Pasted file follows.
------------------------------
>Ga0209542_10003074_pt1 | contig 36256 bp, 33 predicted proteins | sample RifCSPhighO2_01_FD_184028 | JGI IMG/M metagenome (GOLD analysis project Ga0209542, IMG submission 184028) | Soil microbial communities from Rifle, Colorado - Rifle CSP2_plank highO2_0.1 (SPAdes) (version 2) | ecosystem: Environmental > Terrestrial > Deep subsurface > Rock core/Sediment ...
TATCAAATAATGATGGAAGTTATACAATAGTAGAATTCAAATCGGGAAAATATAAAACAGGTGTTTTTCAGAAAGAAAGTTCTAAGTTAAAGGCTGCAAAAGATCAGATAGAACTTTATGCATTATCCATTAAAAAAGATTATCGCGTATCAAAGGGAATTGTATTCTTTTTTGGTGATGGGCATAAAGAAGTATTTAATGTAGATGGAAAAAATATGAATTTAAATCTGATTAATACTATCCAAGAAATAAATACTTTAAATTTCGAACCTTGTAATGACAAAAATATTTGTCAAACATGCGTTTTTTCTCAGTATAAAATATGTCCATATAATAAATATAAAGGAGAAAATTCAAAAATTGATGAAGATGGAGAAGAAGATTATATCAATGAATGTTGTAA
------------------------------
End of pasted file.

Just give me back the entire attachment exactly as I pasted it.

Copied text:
>Ga0209542_10003074_pt1 | contig 36256 bp, 33 predicted proteins | sample RifCSPhighO2_01_FD_184028 | JGI IMG/M metagenome (GOLD analysis project Ga0209542, IMG submission 184028) | Soil microbial communities from Rifle, Colorado - Rifle CSP2_plank highO2_0.1 (SPAdes) (version 2) | ecosystem: Environmental > Terrestrial > Deep subsurface > Rock core/Sediment ...
TATCAAATAATGATGGAAGTTATACAATAGTAGAATTCAAATCGGGAAAATATAAAACAGGTGTTTTTCAGAAAGAAAGTTCTAAGTTAAAGGCTGCAAAAGATCAGATAGAACTTTATGCATTATCCATTAAAAAAGATTATCGCGTATCAAAGGGAATTGTATTCTTTTTTGGTGATGGGCATAAAGAAGTATTTAATGTAGATGGAAAAAATATGAATTTAAATCTGATTAATACTATCCAAGAAATAAATACTTTAAATTTCGAACCTTGTAATGACAAAAATATTTGTCAAACATGCGTTTTTTCTCAGTATAAAATATGTCCATATAATAAATATAAAGGAGAAAATTCAAAAATTGATGAAGATGGAGAAGAAGATTATATCAATGAATGTTGTAA